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Hyundai Develops Smart Transmission

Advanced sensors and artificial intelligence coordinate shifts to road conditions
#tech #Hyundai #Kia

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The name of Hyundai’s new transmission technology is somewhat vague. It also is a mouthful: Information and Communication Technology (ICT) Connected Shift System.

But the concept itself is forward-thinking. Literally.

Automatic Shift Predictions

In what’s touted as a world first, ICT uses information about upcoming road and traffic conditions to automatically shift the transmission.

It’s designed to find the right gear, at the right time. Whether you’re driving up a hill, swerving around a corner, merging ahead or slowing for traffic.

Points of Interest

ICT builds on existing transmission control systems that allow drivers to select among different settings, such as sport or efficiency modes.

Source: Hyundai/Kia

The new system takes this a step further by incorporating real-time data from driver-assist sensors, high-definition maps and other inputs.

The 3D maps include precise elevation, gradient and curvature measurements. Radar detects the relative speed and distance of nearby vehicles, while a forward-looking camera provides lane information.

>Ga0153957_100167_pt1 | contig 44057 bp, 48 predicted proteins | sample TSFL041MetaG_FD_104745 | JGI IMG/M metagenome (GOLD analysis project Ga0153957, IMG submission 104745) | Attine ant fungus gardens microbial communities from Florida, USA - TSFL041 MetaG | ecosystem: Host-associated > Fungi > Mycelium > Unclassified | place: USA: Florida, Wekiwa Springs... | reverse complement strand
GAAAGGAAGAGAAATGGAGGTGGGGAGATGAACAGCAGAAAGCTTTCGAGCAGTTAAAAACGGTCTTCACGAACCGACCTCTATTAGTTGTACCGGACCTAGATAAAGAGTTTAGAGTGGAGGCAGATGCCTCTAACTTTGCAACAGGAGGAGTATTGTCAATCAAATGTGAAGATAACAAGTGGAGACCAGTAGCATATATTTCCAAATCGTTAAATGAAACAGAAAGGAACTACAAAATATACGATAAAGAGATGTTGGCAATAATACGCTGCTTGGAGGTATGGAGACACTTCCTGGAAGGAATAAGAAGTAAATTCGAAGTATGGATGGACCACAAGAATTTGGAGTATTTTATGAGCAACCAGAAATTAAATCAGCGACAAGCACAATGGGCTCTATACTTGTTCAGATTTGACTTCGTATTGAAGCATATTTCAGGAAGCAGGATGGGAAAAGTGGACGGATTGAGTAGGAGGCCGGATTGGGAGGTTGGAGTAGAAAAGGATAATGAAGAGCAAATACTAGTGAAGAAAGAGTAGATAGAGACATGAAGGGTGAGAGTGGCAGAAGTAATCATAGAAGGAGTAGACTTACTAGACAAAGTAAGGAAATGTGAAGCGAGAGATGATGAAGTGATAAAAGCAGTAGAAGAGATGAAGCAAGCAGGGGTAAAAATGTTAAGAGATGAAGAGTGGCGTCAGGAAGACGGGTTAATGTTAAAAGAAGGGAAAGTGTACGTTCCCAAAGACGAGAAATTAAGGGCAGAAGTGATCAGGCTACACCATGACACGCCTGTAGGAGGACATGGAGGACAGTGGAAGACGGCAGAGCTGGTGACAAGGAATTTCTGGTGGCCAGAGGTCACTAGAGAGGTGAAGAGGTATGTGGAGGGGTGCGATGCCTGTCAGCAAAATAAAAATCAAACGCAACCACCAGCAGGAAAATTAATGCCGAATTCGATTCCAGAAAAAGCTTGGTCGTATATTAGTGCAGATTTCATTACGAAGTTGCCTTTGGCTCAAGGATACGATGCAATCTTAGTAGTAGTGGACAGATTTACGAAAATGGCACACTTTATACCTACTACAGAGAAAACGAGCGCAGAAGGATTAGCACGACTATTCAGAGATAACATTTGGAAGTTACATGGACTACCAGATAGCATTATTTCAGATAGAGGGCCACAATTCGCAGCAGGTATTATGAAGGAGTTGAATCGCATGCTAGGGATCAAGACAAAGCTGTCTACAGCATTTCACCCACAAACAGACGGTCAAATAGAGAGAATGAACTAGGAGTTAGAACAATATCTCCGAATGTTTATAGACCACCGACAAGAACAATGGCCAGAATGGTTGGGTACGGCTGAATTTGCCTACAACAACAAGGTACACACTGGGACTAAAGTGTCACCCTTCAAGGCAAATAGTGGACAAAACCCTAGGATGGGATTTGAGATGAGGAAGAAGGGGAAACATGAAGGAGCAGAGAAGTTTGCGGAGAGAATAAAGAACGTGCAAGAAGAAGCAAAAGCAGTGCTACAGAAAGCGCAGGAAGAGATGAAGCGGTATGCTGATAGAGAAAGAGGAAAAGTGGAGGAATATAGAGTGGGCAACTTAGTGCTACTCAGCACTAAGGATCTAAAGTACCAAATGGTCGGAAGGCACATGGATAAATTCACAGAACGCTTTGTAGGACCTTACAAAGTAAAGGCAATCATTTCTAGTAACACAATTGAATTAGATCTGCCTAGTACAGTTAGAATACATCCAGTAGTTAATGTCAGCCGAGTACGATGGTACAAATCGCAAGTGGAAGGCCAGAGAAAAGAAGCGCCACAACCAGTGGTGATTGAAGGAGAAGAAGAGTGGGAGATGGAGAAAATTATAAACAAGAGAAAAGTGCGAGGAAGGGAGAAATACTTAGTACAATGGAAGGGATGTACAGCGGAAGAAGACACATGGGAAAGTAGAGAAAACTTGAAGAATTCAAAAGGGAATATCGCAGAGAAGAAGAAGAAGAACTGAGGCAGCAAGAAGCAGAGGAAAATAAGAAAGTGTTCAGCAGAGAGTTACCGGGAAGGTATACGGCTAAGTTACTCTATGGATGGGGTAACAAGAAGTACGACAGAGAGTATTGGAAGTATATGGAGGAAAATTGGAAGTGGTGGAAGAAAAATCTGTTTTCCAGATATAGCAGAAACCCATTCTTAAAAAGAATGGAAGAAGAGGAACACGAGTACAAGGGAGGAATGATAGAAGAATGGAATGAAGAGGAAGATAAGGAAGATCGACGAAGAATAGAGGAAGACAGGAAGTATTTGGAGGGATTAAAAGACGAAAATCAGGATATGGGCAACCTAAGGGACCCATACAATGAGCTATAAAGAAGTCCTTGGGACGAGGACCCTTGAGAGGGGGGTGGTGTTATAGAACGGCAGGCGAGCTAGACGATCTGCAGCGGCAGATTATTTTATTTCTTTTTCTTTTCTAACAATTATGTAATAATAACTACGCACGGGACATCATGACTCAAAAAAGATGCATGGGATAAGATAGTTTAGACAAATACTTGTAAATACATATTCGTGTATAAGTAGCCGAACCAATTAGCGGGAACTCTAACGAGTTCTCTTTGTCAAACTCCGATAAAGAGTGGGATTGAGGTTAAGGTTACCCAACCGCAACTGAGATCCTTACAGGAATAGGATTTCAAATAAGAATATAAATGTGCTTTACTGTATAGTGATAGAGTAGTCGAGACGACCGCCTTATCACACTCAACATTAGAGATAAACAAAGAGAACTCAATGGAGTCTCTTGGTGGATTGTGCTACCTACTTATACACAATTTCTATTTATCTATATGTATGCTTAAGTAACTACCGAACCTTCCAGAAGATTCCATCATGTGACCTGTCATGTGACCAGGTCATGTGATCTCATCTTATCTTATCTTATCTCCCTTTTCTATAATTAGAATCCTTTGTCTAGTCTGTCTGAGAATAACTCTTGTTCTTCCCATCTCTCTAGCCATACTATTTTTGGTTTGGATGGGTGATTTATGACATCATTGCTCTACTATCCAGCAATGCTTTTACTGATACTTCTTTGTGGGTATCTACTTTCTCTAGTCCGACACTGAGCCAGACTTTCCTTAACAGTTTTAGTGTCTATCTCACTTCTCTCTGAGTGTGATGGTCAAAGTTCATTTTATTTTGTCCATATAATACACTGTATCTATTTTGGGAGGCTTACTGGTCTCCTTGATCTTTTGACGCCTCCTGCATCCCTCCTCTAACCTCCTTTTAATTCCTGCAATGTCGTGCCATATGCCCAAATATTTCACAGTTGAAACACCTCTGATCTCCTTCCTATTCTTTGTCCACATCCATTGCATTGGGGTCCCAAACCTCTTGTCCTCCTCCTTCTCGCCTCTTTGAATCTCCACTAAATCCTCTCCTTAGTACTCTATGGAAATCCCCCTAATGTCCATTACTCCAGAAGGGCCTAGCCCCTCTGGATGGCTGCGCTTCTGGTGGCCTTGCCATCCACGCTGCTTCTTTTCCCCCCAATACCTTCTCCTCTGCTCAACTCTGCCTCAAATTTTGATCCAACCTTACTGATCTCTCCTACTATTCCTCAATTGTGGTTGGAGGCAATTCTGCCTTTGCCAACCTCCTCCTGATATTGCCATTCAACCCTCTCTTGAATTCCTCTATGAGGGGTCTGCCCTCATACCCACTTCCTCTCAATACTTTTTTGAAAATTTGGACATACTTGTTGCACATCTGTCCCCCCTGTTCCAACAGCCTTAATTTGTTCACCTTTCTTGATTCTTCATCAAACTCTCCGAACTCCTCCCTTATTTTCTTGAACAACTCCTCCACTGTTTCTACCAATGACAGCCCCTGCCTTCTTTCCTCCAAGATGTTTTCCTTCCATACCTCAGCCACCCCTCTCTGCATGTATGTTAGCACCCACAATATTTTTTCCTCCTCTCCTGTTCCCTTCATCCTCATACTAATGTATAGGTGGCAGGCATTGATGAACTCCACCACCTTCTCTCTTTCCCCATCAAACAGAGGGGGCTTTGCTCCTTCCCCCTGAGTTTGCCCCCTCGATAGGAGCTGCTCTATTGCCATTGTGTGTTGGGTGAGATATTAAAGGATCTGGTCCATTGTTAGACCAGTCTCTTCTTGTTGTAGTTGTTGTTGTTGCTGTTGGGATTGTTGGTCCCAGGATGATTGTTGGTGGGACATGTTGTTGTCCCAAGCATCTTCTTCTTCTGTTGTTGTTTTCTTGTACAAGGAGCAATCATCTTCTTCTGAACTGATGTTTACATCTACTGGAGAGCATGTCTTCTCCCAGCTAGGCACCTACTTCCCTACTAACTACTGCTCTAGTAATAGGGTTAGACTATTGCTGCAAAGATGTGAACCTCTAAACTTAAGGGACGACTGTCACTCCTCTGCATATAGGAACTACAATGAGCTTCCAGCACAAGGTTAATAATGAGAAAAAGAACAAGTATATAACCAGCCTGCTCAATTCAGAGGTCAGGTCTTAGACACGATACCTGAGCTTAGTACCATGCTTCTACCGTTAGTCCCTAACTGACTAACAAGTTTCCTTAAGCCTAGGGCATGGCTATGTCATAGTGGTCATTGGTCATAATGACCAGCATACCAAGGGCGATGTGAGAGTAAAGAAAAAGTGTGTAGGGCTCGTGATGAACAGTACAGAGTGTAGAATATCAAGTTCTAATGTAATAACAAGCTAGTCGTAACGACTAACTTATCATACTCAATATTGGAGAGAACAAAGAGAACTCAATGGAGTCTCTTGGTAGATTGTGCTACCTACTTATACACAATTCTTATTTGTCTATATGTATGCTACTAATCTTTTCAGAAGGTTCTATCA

Rapid Acceleration and Decision Time

The information is fed into an artificial intelligence algorithm that calculates the optimal transmission setting and automatically shifts gears accordingly.

When entering a highway, for example, a sport setting is applied and shifts are timed with rapid acceleration to help drivers smoothly merge into traffic flow. Once this has been accomplished, the vehicle automatically returns to the base driving mode.

Conversely, the system can shift the transmission into neutral if an extended but gradual slowdown in traffic is detected.

During tests on a curvy road, vehicles equipped with ICT were able to navigate turns with 43% fewer shifts. As a result, drivers didn’t have to brake as much, which the carmaker notes improves efficiency and reduces fatigue.

ITC Predicts Your Next Move

The engine brakes are automatically applied as the accelerator pedal is released in preparation of a downhill slope, reduced speed limit or even an upcoming speed bump.

In addition, the system can change gears in anticipation of a slowdown as the closing distance to preceding vehicles shortens.

Hyundai says future advances also could be made to use V2X technology to coordinate gear shifts with traffic lights. ICT also is designed to be used in future self-driving vehicles.

Naming Hyundai’s ITC

Hyundai developed the system with its Kia affiliate. The partners have applied for about 40 patents related to the technology and plan to introduce it on unspecified future models.

Now they only need to come up with a better name. One option: Intelligent Control Transmission, which would maintain the ICT nomenclature. But Smart Shift is even better. It’s crisp and precise, just as the technology is described.

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